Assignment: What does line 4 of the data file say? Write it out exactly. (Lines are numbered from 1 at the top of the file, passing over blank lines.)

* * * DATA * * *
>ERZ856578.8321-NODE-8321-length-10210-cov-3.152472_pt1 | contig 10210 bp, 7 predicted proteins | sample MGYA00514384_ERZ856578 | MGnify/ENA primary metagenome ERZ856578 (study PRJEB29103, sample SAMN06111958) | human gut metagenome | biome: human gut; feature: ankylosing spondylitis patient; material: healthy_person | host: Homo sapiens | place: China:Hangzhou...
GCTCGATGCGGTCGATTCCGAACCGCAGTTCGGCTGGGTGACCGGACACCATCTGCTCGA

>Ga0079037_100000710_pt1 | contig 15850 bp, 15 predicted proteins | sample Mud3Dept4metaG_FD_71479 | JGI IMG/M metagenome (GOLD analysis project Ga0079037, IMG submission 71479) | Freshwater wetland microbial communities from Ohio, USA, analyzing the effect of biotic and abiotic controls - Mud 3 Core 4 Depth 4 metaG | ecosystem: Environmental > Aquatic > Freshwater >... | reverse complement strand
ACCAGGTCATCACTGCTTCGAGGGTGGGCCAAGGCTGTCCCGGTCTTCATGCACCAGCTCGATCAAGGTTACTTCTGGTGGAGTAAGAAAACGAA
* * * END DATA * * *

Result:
ACCAGGTCATCACTGCTTCGAGGGTGGGCCAAGGCTGTCCCGGTCTTCATGCACCAGCTCGATCAAGGTTACTTCTGGTGGAGTAAGAAAACGAA